The diplomatic push by Iranian President Hassan Rouhani to resolve the decade-long dispute over Iran’s nuclear program reached its zenith during his visit to New York in late September, exactly one year after Iran’s currency collapsed under the weight of US-led sanctions. Although the timing is largely accidental, the correlation between sanctions and Iran’s willingness to negotiate is not. These measures have clearly hurt Iran’s economy, and its leaders are searching for an agreement with the West that includes sanctions relief.
Much analysis of the reasons for Iran’s new conciliatory approach credits sanctions for the improved diplomatic prospects for reaching a deal. Where opinions differ is how to respond to Iran. Should the West begin with positive gestures and take steps to ease sanctions or tighten them to squeeze a better deal from an adversary in retreat. The question then becomes: whose side is time on?
As Vali Nasr argued forcefully in the New York Times last week, Tehran does not feel pressed for time on political grounds because it sees itself approaching new negotiations from a position of strength.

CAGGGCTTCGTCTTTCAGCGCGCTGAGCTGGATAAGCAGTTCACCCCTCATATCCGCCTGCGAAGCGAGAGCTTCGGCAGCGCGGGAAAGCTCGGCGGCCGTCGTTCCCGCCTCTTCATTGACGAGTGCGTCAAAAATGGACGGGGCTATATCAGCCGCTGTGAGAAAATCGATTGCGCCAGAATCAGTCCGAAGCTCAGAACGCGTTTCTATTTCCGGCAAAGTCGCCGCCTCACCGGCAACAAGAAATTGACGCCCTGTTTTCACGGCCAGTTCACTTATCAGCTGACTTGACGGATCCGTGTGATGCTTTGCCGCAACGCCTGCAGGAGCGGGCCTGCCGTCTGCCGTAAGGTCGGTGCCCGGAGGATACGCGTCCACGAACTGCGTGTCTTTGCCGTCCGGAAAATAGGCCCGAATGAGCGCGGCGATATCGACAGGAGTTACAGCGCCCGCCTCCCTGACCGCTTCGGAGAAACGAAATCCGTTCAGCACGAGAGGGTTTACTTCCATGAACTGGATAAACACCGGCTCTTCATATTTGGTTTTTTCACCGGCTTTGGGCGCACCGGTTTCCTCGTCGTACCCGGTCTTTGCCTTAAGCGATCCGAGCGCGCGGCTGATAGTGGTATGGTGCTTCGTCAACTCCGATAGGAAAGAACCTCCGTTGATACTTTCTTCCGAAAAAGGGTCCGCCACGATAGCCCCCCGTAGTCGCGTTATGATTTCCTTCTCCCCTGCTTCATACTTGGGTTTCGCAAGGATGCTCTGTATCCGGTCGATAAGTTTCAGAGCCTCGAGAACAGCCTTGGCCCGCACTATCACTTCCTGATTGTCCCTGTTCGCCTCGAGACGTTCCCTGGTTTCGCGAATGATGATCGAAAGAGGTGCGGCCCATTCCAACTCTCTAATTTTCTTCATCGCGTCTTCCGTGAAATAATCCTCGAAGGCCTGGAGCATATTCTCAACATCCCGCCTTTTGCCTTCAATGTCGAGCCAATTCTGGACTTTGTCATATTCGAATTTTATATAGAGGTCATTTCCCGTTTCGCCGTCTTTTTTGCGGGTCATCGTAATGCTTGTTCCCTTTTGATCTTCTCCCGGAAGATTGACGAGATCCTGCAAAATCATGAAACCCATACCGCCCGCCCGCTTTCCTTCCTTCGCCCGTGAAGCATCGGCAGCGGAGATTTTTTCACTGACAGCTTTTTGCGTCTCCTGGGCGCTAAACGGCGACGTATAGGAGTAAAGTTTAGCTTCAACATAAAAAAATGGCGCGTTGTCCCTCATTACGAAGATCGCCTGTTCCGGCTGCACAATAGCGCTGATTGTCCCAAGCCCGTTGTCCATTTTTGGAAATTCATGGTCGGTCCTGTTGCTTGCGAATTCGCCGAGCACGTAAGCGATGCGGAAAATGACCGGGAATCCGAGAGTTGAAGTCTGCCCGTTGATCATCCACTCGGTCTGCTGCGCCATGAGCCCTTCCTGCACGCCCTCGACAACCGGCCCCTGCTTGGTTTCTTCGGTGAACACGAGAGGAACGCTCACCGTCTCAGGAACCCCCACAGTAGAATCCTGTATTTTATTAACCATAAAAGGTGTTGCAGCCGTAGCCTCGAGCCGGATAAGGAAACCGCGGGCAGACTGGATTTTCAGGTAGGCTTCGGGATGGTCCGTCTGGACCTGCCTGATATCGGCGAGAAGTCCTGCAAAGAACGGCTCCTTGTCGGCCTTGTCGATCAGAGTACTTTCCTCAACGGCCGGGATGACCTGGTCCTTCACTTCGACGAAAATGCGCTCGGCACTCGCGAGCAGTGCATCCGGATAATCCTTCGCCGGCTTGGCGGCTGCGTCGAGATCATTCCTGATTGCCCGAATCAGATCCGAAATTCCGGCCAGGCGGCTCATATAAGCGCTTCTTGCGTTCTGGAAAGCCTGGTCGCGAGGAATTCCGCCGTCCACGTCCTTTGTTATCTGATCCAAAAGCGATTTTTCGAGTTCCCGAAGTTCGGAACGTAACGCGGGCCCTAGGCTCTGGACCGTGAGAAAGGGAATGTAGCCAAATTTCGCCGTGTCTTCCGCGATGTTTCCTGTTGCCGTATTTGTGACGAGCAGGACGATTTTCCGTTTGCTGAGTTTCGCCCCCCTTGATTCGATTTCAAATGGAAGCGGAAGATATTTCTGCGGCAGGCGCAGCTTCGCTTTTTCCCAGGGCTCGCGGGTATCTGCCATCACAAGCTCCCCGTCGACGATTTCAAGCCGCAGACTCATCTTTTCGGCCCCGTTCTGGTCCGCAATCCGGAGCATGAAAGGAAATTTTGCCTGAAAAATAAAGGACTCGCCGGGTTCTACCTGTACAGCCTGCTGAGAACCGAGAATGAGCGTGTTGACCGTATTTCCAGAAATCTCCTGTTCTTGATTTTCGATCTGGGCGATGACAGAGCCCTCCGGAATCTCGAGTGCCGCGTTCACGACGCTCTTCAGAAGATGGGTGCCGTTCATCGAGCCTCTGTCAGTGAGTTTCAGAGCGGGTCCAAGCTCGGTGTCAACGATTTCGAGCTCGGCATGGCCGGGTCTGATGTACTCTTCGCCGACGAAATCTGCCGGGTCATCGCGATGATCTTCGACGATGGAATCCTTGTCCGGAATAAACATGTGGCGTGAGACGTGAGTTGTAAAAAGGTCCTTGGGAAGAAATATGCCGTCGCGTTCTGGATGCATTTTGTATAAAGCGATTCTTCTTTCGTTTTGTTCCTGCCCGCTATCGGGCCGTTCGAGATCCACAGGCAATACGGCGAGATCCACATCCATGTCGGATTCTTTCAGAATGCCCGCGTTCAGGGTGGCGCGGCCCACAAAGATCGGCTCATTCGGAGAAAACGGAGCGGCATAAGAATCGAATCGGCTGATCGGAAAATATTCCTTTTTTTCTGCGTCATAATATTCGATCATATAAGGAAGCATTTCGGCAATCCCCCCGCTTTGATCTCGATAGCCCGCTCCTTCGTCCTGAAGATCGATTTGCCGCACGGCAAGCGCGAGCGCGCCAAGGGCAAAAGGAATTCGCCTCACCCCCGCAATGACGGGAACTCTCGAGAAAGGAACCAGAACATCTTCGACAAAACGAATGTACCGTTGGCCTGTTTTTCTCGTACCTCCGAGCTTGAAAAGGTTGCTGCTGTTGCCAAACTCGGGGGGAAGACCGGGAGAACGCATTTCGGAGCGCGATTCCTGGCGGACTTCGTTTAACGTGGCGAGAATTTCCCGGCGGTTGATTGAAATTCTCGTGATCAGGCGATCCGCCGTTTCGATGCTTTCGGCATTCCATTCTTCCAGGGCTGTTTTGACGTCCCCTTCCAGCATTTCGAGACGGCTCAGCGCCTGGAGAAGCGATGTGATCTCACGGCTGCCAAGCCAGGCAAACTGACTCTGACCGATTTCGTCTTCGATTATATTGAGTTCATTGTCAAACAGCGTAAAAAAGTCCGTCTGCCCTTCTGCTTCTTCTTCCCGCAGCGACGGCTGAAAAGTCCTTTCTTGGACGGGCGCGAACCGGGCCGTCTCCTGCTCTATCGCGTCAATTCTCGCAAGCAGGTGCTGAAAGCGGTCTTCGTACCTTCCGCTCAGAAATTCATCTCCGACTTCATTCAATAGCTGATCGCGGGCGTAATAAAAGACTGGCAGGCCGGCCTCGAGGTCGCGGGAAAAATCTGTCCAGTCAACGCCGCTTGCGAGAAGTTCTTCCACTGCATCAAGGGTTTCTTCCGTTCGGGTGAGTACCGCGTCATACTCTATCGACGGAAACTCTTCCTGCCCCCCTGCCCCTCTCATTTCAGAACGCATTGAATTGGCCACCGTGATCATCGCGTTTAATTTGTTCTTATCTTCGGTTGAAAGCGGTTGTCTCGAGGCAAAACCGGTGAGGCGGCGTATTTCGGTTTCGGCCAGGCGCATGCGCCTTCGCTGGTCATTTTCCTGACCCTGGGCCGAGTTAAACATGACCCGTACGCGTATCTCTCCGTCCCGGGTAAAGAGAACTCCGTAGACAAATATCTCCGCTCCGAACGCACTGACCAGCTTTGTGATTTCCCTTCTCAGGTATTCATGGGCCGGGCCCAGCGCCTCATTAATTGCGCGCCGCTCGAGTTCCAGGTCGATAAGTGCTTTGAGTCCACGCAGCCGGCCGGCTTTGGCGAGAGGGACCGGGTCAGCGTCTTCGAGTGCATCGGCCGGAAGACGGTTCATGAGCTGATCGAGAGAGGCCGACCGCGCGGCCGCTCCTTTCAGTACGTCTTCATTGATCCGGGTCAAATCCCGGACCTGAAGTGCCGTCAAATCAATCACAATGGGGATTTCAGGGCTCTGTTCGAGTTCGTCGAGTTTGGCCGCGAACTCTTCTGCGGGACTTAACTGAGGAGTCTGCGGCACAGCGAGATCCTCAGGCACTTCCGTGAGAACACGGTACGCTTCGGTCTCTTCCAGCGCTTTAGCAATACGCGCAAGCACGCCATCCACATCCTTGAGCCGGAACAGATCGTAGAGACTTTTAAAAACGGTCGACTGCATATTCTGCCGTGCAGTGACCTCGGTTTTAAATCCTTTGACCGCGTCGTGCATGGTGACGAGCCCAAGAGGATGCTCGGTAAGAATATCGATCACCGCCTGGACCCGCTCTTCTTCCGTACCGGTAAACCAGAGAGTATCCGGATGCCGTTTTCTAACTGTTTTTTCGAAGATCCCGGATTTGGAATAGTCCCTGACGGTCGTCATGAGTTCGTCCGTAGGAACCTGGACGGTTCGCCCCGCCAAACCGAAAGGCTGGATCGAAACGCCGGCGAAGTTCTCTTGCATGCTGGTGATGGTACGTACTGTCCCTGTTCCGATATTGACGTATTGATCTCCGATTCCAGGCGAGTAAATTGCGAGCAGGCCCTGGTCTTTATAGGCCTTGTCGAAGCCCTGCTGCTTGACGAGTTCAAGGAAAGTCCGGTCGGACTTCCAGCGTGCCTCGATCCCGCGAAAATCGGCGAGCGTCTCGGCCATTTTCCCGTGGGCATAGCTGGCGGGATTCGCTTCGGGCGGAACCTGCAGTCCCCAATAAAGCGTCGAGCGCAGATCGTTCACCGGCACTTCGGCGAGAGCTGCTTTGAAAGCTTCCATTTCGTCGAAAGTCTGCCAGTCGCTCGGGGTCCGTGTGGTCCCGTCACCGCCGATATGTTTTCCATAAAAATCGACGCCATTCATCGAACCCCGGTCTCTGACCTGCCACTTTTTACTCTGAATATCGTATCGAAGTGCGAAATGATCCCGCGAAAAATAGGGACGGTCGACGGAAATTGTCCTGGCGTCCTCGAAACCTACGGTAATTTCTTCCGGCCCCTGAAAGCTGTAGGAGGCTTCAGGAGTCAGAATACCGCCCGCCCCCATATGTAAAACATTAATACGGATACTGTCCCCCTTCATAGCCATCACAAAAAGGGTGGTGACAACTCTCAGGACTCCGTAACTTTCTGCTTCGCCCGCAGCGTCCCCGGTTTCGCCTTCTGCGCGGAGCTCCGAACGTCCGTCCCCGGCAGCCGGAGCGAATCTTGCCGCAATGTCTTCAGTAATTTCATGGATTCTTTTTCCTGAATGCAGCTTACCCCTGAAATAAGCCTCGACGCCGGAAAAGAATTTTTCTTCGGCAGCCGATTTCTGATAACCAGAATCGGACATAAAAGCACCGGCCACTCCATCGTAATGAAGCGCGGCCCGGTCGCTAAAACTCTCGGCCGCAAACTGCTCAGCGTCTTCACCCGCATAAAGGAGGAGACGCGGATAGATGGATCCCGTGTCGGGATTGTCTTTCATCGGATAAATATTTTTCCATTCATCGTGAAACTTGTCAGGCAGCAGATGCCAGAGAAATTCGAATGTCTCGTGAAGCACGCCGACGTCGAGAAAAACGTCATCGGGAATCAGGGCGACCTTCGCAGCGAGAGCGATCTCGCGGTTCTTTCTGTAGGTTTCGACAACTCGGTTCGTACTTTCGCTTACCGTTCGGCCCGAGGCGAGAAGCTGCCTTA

Only a few months ago, Iran concluded a landmark presidential election that brought to power a popular government much closer to the reformist camp than to the Supreme Leader, challenging the notion of the Islamic Republic as a political system in demise. The charm offensive in this case is an olive branch, not a white flag.
Those who believe that time is on the West’s side argue that Rouhani’s election is actually a sign of Iran’s desperation. They argue that Iran’s economy is in such dire circumstances that it has forced Ayatollah Ali Khamenei into a domestic compromise that makes an external one possible.
Rather than serving as a unifying diplomatic exercise to highlight Iran’s troubling regional activities, the [Warsaw] summit primarily highlighted America’s diplomatic isolation from its European allies.